Jesus and his disciples at the Last Supper

Jesus is crucified

Since 1950 the pancake race has become an international competition: Olney competes with the town of Liberal in the state of Kansas in the United States.
Each town runs its race over the same distance and run at a similar time of the day (in local time). The winning race times need to measured accurately.
The result of the race in Liberal is announced at a separate event in the evening, and the overall winner is declared then.
During the Shriving service the winner of Olney's race receives an engraved silver plate from the town of Liberal, and a hymn book from the church.

The British and American flags:
the pancake race is an international competition

An inscribed silver plate is awarded to the winner
of the Olney pancake race by a Liberal representative

The poet William Cowper and the writer John Newton (who devoted much of his life to the anti-slavery movement) both lived in Olney between 1769 and 1786.
Together they wrote the Olney Hymns. Several of these are sung during the Shriving service.
The most famous of the hymns is "Amazing Grace".
You can find out more information about this and other local history by visiting the Cowper & Newton Museum in Market Place.

Poet William Cowper and writer John Newton,
who together composed the Olney Hymns

A piper plays his bagpipes
after the church service

The congregation leaves
to join the awards ceremony

William Cowper's Olney Hymns
Author: William Cowper
Publisher: Curiosmith
Date: December 2009


The prizegiving ceremony takes place inside a marquee in Market Place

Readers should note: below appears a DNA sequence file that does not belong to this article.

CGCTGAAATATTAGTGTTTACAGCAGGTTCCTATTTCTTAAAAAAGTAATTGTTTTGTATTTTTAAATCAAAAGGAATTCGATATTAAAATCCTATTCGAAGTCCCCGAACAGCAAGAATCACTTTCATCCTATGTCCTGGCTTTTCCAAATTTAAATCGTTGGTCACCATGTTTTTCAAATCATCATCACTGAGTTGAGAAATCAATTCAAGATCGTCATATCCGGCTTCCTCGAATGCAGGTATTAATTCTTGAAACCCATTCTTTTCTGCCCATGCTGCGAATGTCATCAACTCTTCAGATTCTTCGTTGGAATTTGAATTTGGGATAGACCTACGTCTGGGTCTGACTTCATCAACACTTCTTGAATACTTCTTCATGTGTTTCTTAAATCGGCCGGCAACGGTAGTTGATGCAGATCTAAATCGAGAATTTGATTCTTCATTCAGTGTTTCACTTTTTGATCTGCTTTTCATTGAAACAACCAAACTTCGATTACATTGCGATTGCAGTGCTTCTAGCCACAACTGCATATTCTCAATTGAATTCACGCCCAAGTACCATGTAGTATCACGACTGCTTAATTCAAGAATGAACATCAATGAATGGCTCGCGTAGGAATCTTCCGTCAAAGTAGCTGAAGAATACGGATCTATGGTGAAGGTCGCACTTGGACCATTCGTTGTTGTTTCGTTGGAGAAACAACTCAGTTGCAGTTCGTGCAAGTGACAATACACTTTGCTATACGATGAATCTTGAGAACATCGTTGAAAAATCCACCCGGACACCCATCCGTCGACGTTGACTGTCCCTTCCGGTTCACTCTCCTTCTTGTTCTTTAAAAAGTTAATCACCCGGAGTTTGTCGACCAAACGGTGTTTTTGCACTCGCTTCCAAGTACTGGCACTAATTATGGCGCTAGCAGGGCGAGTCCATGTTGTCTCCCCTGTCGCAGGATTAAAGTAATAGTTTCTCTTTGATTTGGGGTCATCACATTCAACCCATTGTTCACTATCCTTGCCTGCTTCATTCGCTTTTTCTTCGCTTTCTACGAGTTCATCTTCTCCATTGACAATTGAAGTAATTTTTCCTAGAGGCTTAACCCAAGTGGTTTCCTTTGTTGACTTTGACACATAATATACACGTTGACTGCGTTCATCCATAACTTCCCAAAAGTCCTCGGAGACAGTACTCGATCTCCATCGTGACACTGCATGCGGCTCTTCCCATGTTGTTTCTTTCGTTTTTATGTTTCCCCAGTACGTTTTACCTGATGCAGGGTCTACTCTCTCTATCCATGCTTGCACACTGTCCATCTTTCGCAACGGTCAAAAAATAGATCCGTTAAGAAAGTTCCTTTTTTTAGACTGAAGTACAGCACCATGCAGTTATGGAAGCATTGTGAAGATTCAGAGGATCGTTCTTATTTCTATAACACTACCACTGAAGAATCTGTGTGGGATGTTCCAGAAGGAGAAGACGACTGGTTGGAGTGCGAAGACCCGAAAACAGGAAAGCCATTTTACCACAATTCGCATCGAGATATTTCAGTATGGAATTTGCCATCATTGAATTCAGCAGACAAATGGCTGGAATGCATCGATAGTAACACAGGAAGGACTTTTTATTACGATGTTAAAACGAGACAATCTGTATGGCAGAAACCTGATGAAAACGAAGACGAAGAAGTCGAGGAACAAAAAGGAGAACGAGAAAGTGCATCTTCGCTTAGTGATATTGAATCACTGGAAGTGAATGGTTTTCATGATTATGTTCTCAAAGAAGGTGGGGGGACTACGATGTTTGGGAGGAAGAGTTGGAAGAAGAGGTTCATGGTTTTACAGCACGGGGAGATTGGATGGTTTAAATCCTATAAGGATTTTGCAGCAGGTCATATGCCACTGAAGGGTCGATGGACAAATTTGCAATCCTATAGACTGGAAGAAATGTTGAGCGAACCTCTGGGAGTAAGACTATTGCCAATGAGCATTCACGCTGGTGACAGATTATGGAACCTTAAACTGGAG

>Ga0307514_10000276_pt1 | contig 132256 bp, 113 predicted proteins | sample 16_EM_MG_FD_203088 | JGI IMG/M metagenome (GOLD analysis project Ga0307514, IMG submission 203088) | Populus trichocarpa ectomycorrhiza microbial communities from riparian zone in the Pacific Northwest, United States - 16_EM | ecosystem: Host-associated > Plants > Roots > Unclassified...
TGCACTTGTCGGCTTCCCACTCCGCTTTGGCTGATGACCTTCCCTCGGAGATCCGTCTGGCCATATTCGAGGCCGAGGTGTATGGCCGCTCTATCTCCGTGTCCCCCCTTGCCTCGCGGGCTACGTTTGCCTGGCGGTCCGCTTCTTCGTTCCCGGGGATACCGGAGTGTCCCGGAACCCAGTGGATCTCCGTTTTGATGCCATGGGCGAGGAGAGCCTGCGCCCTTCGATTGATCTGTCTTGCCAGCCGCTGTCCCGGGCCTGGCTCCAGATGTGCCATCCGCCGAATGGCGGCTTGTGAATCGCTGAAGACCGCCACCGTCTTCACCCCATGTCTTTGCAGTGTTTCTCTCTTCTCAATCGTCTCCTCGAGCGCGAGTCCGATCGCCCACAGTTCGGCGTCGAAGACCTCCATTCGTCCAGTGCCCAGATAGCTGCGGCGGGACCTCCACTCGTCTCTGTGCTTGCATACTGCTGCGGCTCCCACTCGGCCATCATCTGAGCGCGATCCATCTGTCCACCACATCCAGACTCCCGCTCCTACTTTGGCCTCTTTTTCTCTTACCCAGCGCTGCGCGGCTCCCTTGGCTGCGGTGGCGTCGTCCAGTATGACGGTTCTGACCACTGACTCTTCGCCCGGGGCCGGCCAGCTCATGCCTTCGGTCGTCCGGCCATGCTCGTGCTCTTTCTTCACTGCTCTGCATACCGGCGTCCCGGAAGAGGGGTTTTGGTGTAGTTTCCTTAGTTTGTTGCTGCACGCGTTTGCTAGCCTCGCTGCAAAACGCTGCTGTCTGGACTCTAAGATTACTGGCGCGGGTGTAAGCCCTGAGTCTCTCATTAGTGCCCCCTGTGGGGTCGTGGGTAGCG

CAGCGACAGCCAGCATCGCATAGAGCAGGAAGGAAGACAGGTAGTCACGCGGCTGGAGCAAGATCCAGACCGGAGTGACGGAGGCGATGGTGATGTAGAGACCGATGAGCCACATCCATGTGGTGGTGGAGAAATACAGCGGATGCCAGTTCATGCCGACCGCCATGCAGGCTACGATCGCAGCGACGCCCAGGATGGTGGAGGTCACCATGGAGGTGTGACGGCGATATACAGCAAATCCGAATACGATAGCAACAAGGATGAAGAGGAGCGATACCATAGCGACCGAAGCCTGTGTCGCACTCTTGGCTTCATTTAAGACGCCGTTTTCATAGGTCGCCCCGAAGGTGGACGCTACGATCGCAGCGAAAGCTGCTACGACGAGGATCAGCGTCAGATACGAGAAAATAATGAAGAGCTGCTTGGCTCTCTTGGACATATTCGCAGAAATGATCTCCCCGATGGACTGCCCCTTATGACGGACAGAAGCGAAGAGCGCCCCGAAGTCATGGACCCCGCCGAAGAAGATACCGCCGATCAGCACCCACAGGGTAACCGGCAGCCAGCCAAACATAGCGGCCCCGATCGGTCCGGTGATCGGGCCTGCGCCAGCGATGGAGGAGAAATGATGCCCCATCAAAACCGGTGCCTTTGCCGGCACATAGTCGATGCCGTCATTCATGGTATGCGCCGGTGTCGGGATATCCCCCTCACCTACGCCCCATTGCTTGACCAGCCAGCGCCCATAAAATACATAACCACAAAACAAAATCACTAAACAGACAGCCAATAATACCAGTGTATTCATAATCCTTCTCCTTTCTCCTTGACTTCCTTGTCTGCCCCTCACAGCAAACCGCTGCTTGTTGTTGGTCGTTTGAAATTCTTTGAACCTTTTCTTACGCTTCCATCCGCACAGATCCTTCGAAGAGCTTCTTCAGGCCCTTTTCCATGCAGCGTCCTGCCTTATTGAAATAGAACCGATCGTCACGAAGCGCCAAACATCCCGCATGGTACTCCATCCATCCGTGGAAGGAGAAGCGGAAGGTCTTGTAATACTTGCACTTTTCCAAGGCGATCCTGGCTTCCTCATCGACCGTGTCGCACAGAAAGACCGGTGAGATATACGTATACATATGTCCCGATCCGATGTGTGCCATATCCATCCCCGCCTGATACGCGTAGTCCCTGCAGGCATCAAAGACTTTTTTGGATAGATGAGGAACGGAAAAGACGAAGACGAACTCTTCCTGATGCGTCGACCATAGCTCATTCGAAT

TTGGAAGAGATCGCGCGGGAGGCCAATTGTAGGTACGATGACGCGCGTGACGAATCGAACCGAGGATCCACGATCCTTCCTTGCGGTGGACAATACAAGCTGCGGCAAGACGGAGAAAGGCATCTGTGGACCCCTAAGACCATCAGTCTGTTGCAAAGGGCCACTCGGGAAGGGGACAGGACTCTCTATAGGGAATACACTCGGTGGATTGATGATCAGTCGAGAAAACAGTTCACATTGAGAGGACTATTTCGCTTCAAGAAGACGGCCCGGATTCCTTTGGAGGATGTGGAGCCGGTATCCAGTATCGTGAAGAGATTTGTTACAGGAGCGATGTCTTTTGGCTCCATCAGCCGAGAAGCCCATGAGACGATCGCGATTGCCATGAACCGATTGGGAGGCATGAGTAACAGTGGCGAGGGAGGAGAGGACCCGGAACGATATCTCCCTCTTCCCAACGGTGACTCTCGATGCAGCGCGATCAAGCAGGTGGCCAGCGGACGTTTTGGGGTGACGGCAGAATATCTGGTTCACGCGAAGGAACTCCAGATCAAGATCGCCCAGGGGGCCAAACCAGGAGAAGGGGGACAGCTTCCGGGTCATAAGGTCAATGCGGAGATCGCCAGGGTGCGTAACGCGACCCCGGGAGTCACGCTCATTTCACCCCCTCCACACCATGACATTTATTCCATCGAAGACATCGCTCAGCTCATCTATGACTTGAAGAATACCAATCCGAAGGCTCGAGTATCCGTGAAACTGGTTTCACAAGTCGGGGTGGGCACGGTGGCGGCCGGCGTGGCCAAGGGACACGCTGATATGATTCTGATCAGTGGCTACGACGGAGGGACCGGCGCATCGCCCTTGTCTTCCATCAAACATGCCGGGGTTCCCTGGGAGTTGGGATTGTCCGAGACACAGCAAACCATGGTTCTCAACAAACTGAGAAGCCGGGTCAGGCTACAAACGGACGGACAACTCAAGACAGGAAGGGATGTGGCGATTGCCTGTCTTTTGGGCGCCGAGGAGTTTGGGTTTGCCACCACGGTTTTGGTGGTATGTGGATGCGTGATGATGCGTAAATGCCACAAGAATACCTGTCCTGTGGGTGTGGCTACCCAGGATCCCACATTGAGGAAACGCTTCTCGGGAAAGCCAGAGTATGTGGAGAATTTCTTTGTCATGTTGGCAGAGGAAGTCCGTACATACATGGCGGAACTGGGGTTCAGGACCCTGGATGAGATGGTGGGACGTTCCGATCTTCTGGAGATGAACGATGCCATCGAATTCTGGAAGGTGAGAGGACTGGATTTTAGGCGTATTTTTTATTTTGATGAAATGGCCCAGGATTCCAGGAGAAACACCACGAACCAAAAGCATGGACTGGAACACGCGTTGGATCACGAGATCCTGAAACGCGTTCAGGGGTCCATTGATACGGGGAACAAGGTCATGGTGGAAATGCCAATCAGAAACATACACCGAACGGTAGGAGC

Awards were given to the first three
in the pancake race

The top prizes included a frying pan
and glass trophies

Special prizes were given to the oldest competitor
and to the person who raised most sponsorship money

All of the other race participants also received some presents

In 2012 Lesley Waters (celebrity chef from programmes such as Ready, Steady, Cook) was a special guest.
She also competed with James Lomax, chef from The Bull pub, to see who could flip 100 pancakes the fastest.

James Lomax and Lesley Waters demonstrated cooking and flipping

Pancakes were on sale outside and in some of the local shops

Winning raffle tickets were drawn


If you wish to visit Olney by public transport, starting from central London:

(a) Take a train to Milton Keynes Central (London Midland or Virgin Trains services from Euston, or Southern Trains services via Clapham Junction)
Take bus number 1 from stop 33, opposite Milton Keynes Central train station (make sure the destination is Lavendon, not Cranfield)
Get off at The Bull Inn in the Market Place in Olney (there are hourly services, and journey time is about 40 minutes)
For the bus timetable see the Arriva Bus timetable:

or: (b) Take a train to Beford (First Capital Connect or East Midlands Trains service via St Pancras International)
Take bus number 41 from outside the train station (the destination is Northampton)
Get off at The Bull Inn in the Market Place in Olney (there are hourly services, and journey time is about 25 minutes)
For the bus timetable see the Stagecoach Bus timetable:


Map of Olney: map
For further details about Olney, see:
For information about the pancake races in Liberal, Kansas, see:
Cowper & Newton Museum:


What's on in the UK in February: Ideas/Events/February
What's on in the UK in March: Ideas/Events/March

Pancake racing: Ideas/Album/PancakeRace
Good Friday: Ideas/Album/Good-Friday
Easter: Ideas/Album/Easter-Sunday

British food: Britain/Food